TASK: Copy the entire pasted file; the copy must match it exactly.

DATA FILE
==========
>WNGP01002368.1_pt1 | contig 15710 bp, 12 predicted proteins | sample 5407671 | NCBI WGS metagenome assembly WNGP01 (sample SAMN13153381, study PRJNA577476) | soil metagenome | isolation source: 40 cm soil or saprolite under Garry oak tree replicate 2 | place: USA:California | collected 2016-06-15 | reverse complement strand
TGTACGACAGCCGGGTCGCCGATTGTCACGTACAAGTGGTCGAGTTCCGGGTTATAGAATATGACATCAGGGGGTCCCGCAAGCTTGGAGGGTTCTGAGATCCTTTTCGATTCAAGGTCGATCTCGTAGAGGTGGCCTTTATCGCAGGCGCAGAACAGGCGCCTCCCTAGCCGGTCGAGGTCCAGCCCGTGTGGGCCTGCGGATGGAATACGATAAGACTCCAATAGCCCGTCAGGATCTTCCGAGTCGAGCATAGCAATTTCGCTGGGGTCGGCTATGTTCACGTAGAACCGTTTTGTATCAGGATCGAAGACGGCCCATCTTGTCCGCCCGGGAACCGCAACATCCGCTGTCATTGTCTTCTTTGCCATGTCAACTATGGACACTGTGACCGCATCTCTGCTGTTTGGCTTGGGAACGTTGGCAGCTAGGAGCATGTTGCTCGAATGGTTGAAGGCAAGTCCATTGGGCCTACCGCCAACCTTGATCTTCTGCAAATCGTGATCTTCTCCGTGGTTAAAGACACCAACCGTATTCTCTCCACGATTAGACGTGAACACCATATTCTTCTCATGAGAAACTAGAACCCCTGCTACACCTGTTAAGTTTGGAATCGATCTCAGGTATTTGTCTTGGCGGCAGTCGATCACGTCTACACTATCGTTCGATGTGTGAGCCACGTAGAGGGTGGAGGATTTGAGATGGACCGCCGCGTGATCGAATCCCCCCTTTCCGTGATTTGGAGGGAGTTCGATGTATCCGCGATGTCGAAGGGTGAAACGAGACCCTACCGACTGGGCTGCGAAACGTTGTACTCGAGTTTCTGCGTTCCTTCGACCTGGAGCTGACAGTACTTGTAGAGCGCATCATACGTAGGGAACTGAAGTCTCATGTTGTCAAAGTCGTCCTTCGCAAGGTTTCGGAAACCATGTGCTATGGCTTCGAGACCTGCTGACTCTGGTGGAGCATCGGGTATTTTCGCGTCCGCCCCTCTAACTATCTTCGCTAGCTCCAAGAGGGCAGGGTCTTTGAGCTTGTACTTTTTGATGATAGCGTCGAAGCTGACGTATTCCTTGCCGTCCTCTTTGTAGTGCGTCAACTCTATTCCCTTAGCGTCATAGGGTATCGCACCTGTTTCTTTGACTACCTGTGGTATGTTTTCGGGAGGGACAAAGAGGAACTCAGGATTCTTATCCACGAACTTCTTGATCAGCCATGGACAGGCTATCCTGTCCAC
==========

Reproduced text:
>WNGP01002368.1_pt1 | contig 15710 bp, 12 predicted proteins | sample 5407671 | NCBI WGS metagenome assembly WNGP01 (sample SAMN13153381, study PRJNA577476) | soil metagenome | isolation source: 40 cm soil or saprolite under Garry oak tree replicate 2 | place: USA:California | collected 2016-06-15 | reverse complement strand
TGTACGACAGCCGGGTCGCCGATTGTCACGTACAAGTGGTCGAGTTCCGGGTTATAGAATATGACATCAGGGGGTCCCGCAAGCTTGGAGGGTTCTGAGATCCTTTTCGATTCAAGGTCGATCTCGTAGAGGTGGCCTTTATCGCAGGCGCAGAACAGGCGCCTCCCTAGCCGGTCGAGGTCCAGCCCGTGTGGGCCTGCGGATGGAATACGATAAGACTCCAATAGCCCGTCAGGATCTTCCGAGTCGAGCATAGCAATTTCGCTGGGGTCGGCTATGTTCACGTAGAACCGTTTTGTATCAGGATCGAAGACGGCCCATCTTGTCCGCCCGGGAACCGCAACATCCGCTGTCATTGTCTTCTTTGCCATGTCAACTATGGACACTGTGACCGCATCTCTGCTGTTTGGCTTGGGAACGTTGGCAGCTAGGAGCATGTTGCTCGAATGGTTGAAGGCAAGTCCATTGGGCCTACCGCCAACCTTGATCTTCTGCAAATCGTGATCTTCTCCGTGGTTAAAGACACCAACCGTATTCTCTCCACGATTAGACGTGAACACCATATTCTTCTCATGAGAAACTAGAACCCCTGCTACACCTGTTAAGTTTGGAATCGATCTCAGGTATTTGTCTTGGCGGCAGTCGATCACGTCTACACTATCGTTCGATGTGTGAGCCACGTAGAGGGTGGAGGATTTGAGATGGACCGCCGCGTGATCGAATCCCCCCTTTCCGTGATTTGGAGGGAGTTCGATGTATCCGCGATGTCGAAGGGTGAAACGAGACCCTACCGACTGGGCTGCGAAACGTTGTACTCGAGTTTCTGCGTTCCTTCGACCTGGAGCTGACAGTACTTGTAGAGCGCATCATACGTAGGGAACTGAAGTCTCATGTTGTCAAAGTCGTCCTTCGCAAGGTTTCGGAAACCATGTGCTATGGCTTCGAGACCTGCTGACTCTGGTGGAGCATCGGGTATTTTCGCGTCCGCCCCTCTAACTATCTTCGCTAGCTCCAAGAGGGCAGGGTCTTTGAGCTTGTACTTTTTGATGATAGCGTCGAAGCTGACGTATTCCTTGCCGTCCTCTTTGTAGTGCGTCAACTCTATTCCCTTAGCGTCATAGGGTATCGCACCTGTTTCTTTGACTACCTGTGGTATGTTTTCGGGAGGGACAAAGAGGAACTCAGGATTCTTATCCACGAACTTCTTGATCAGCCATGGACAGGCTATCCTGTCCAC